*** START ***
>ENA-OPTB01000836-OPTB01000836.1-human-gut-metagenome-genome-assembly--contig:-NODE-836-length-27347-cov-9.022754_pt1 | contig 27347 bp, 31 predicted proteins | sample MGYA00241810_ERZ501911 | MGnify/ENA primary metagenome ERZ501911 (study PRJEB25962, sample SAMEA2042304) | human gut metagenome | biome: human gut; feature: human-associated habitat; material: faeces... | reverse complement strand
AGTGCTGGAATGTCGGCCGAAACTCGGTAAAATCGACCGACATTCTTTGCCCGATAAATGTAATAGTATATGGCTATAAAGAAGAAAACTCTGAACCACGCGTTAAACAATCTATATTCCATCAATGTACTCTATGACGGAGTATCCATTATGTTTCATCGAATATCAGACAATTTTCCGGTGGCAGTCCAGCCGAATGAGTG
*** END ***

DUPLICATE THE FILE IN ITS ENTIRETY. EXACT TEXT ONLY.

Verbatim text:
>ENA-OPTB01000836-OPTB01000836.1-human-gut-metagenome-genome-assembly--contig:-NODE-836-length-27347-cov-9.022754_pt1 | contig 27347 bp, 31 predicted proteins | sample MGYA00241810_ERZ501911 | MGnify/ENA primary metagenome ERZ501911 (study PRJEB25962, sample SAMEA2042304) | human gut metagenome | biome: human gut; feature: human-associated habitat; material: faeces... | reverse complement strand
AGTGCTGGAATGTCGGCCGAAACTCGGTAAAATCGACCGACATTCTTTGCCCGATAAATGTAATAGTATATGGCTATAAAGAAGAAAACTCTGAACCACGCGTTAAACAATCTATATTCCATCAATGTACTCTATGACGGAGTATCCATTATGTTTCATCGAATATCAGACAATTTTCCGGTGGCAGTCCAGCCGAATGAGTG